Among the ad experiences that the Better Ads Standards determined “fall beneath a threshold of consumer acceptability” are pop-ups, auto-playing video ads with sound, large sticky ads and full-screen scrollover ads.
Of course, publishing a list of bad ad types and getting advertisers and publishers to stop using them are two very different things, and that’s where Google comes in. In April, the Wall Street Journal reported that the search giant was planning to add an ad-blocking feature to Chrome, a significant move given that Google, which generates tens of billions of dollars a year in revenue from digital ads, has more than a few incentives not to add an ad blocker to its browser.
In June, while announcing a new monetization offering that works in conjunction with its Google Contributor offering, Sridhar Ramaswamy, Google’s SVP of Ads & Commerce, confirmed the report: “we plan to have Chrome stop showing ads (including those owned or served by Google) on websites that are not compliant with the Better Ads Standards starting in early 2018.”
Ramaswamy also announced the Ad Experience Report, a tool that “helps publishers understand how the Better Ads Standards apply to their own websites” by providing screenshots and videos of bad ad experiences that Google has identified on their sites.
Google’s initial findings
Now, with 2018 fast approaching, Google is starting to identify sites with problems. According to Scott Spencer, Google’s Director of Product Management for Sustainable Ads, “In just two months, 140,000 publishers worldwide have viewed the [Ad Experience Report].”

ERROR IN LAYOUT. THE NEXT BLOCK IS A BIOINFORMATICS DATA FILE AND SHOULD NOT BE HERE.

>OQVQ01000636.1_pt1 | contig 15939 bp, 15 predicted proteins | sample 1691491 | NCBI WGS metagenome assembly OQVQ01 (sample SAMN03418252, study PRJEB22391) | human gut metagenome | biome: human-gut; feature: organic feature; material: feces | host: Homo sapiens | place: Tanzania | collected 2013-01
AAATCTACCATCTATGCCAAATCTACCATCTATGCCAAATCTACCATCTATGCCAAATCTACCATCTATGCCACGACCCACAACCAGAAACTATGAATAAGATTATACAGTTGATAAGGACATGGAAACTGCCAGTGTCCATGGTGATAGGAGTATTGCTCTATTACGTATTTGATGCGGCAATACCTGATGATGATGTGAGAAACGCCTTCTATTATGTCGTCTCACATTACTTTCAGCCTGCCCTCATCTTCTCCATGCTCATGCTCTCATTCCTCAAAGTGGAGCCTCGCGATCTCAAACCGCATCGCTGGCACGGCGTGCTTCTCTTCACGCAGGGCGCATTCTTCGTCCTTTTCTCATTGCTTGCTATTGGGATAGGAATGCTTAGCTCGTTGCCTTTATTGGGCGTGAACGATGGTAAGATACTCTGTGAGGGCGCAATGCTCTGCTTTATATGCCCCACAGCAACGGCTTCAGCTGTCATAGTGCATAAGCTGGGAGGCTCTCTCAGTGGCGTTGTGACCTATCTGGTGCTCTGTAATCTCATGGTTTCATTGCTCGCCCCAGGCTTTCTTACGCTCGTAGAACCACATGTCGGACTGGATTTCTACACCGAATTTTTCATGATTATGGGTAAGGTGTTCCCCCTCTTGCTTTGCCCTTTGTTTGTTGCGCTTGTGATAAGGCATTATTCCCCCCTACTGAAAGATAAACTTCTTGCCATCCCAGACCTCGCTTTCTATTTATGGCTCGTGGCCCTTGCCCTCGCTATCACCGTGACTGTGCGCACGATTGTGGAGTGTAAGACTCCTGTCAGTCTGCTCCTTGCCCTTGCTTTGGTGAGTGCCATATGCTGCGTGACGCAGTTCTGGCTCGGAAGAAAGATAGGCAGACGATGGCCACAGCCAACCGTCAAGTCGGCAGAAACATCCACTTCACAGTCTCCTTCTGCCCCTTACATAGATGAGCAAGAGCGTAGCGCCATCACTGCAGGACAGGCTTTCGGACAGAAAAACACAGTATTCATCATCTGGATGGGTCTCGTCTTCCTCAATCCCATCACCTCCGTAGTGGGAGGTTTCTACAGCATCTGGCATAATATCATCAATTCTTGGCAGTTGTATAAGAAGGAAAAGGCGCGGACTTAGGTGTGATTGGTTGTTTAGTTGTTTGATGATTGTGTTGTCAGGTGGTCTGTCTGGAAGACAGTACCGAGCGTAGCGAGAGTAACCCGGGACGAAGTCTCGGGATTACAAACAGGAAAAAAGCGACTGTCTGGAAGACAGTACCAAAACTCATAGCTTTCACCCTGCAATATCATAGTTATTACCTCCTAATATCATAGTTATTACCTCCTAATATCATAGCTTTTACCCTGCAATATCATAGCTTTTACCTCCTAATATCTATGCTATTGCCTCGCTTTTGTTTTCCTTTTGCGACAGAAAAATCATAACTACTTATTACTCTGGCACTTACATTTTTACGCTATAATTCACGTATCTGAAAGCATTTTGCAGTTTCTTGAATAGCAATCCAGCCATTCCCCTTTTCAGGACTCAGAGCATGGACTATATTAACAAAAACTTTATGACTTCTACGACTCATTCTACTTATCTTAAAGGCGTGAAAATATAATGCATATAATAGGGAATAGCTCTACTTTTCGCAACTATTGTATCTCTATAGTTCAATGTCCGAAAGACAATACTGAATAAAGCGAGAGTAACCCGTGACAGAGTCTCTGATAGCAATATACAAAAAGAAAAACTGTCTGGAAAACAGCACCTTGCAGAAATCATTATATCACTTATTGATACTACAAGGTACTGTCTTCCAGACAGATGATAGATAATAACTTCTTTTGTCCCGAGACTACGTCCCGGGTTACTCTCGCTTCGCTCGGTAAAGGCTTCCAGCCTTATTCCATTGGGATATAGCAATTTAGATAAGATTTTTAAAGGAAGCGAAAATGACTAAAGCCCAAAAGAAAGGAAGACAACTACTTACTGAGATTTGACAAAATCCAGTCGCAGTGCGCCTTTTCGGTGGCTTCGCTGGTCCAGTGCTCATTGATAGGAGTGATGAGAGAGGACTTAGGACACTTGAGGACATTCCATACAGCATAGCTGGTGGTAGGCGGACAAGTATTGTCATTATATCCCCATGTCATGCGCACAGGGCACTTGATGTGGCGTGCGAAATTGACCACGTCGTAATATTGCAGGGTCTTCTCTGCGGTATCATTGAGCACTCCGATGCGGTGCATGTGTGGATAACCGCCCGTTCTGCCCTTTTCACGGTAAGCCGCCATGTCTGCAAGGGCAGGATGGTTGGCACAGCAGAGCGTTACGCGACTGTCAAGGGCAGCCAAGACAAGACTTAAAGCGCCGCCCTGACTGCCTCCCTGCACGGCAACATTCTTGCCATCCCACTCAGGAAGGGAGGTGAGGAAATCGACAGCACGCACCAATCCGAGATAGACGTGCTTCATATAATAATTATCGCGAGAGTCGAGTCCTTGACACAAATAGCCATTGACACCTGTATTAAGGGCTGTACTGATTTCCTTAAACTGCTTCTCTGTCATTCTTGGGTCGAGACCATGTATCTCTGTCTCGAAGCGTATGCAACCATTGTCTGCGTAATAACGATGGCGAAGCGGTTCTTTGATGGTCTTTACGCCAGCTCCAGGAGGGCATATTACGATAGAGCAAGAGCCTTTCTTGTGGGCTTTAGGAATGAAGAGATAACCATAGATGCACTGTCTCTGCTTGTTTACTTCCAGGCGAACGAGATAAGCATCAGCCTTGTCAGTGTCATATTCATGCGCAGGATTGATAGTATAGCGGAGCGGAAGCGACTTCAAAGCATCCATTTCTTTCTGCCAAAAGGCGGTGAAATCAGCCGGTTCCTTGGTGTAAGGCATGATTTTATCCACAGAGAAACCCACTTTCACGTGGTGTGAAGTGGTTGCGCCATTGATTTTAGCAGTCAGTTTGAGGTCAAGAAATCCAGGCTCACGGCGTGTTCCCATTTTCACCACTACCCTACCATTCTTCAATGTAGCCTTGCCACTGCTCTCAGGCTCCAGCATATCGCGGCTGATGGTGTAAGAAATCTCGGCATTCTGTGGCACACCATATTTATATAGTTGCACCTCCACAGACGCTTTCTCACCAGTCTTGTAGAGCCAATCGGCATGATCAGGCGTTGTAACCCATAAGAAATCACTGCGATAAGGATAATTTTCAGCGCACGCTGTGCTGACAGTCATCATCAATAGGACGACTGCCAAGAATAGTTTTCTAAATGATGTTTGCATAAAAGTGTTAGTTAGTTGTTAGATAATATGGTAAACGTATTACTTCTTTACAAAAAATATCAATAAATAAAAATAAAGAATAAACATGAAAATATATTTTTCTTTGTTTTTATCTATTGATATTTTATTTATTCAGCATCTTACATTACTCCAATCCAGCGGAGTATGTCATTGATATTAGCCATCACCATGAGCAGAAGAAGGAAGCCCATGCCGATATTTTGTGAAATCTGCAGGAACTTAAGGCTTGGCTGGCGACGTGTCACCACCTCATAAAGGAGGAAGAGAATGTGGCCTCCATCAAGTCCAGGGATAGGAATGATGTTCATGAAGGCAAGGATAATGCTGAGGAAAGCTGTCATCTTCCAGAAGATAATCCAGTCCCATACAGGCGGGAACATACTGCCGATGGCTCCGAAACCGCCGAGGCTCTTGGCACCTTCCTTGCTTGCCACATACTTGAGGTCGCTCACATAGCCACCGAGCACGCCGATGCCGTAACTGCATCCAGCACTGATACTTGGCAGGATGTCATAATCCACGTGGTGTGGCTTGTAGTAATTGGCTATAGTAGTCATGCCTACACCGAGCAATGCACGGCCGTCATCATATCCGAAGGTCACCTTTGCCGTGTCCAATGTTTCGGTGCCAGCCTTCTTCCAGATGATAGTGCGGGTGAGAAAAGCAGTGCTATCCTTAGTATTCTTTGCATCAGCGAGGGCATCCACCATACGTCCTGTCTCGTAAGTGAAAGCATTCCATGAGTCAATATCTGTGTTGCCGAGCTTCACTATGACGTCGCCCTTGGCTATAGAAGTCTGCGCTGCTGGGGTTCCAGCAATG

What is Google finding? On desktop, pop-up ads are responsible for 97% of the Better Ads Standards violations. On mobile, pop-ups are still a problem, accounting for over half of violations, but high ad density is responsible for just over a fifth of violations.
Spencer says “Our early reporting shows that most issues are not coming from mainstream publishers, like daily newspapers or business publications. They come from smaller sites, who often don’t have the same access to quality control resources as larger publishers.”
But there are a few notable exceptions, including Forbes and the Los Angeles Times. Both received “failing” status from the Ad Experience Report. Other high-profile sites that received warnings include CBS News, Kiplinger, Lifehacker, and UK Independent.
While Google is still working through its plans for enforcement once Chrome’s ad blocker has launched, as Digiday’s Lucia Moses notes, “One aspect of the plan that may raise alarms with publishers is that Google hasn’t ruled out filtering all of a failing site’s ads — not just the offending ads.” That, for obvious reasons, does not sit well with publishers.
For that reason, publishers who haven’t already done so would be wise to see if their websites have been reviewed by the Ad Experience Report, although it’s worth noting that of the approximately 100,000 sites Google has reviewed so far, less than 1% (700) are said to need corrective action.